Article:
Making History Bearable: Lynda Hull and Reading Newark

Yet the authority of the voice interrupts itself. First the people “cling and whisper together as children” but then the voice says: “no, never as children.” The simultaneous innocence of children is precluded or occluded, as the images suggested, by the social conditions destabilizing their lives. The statement that “no journalist” suggests the discrepancies between press coverage of white and black criminality that Mumford describes.[33]

The “mingling and commingling” of the lovers above reappear in the guise of “sisters’ voices in chapels”; it is an ambiguous phrase which suggests black women in revivalist urban storefront churches rather than Roman Catholic nuns.

Beyond the bridge’s
iron mesh, the girl touches a birthmark
behind her knee and wishes the doused smell
of charred buildings was only hydrants flushing hot concrete.

The bridge’s iron mesh also reappears and the psychic distance is refocused locally, behind a girl’s knee. She returns to her memory of the 1950s childhood, when public hydrants are opened so children can play in the water. But the “doused smell of charred buildings” shows an inundated fire department left with the task of putting out the burned buildings after the riot. Yet the poem leaves the charred buildings and pivots to the summer of 1967, itself connected the memory of the earlier summertime.

Summertime. Pockets of shadow and pale. Too hot
to sleep, Hush baby, come to papa, board
the window before morning’s fractured descant,

a staccato crack of fire escapes snapping pavement
and citizens descending, turning back with points of flame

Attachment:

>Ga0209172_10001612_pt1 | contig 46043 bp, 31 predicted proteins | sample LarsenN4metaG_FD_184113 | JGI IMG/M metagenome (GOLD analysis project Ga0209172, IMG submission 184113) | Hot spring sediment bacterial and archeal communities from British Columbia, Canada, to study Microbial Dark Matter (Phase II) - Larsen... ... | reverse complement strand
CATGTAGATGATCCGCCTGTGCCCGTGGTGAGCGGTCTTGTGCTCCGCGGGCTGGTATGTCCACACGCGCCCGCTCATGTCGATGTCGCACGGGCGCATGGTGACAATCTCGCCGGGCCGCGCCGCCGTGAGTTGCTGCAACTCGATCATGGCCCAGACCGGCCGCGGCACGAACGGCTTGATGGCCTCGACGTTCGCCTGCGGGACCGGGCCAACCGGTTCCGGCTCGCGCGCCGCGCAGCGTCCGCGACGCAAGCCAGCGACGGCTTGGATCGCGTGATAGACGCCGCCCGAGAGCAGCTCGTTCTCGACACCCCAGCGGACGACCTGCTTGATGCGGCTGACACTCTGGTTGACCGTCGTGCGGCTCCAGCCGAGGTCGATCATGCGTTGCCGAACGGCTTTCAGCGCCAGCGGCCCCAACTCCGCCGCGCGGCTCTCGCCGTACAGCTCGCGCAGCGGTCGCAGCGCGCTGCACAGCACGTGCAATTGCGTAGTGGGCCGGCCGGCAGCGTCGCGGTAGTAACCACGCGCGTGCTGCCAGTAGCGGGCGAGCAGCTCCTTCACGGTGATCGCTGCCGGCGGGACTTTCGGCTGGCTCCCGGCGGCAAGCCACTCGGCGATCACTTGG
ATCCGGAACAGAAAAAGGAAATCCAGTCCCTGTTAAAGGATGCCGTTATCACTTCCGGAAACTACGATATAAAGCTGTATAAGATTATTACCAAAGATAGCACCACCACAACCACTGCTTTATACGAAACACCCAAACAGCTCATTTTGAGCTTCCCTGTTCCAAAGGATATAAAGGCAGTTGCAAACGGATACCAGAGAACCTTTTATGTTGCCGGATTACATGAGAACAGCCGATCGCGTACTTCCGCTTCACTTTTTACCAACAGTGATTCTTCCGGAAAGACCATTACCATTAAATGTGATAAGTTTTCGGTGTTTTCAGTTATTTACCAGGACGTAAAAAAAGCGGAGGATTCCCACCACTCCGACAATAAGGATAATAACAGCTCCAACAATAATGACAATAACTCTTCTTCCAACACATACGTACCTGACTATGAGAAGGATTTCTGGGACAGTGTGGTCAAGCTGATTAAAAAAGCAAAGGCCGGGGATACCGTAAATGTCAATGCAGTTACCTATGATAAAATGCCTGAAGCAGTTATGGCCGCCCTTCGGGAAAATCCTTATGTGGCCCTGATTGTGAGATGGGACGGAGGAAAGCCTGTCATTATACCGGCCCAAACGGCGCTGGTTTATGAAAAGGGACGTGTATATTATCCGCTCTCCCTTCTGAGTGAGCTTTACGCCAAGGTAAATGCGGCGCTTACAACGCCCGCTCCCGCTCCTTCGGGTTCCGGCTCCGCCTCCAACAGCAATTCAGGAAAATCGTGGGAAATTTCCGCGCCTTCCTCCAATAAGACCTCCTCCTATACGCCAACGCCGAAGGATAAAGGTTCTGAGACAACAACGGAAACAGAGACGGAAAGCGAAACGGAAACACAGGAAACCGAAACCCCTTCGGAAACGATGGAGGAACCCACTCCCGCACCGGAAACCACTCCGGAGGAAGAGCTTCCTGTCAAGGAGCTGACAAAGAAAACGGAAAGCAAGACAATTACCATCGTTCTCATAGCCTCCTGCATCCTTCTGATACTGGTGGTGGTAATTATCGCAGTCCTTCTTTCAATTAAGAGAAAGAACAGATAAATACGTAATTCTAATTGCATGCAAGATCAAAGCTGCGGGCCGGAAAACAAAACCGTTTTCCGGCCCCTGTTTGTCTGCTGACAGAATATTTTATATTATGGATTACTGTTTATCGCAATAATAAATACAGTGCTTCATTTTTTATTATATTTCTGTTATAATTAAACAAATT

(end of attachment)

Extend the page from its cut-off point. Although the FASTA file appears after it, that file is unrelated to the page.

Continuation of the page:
Gershwin’s song from “Porgy and Bess”[34] reintroduces the images of “shadow and pale” from the first stanza as the voice of the lover from earlier in the poem says: “too hot to sleep, Hush baby, come to papa” again as the figures board the windows. The term “citizens” restates the civic indictment the government made against Newark’s citizens, who were consistently blamed, as in the South Bronx in the subsequent decade, for burning their own communities.

within their eyes before they too must look away.
At dawn, when the first buses leave, their great wipers arc
Like women bending through smoke

to burdens, singing terror, singing pity.[35]

The enjambment between “points of flame” and “within their eyes” sends the reader’s gaze to the iris of the lovers who leave via the fire escape, but also “must look away,” since the burden of communal responsibility cannot be necessarily completely borne by victims or perpetrators. The final abstractions of the singing terror and pity arrive through women “bending through smoke,” as if they are transforming themselves, in the style of Ovid’s Metamorphoses, to escape what they must witness.

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References

  1. Mumford, Kevin. Newark: A History of Race, Rights, and Riots in America. New York: New York University Press, 2007. 144.
  1. “Summertime” was a return hit in August 1968, when Janis Joplin sang it on Big Brother and the Holding Company’s Cheap Thrills.
  1. Mumford, Kevin. Newark: A History of Race, Rights, and Riots in America. New York: New York University Press, 2007. 76-78.

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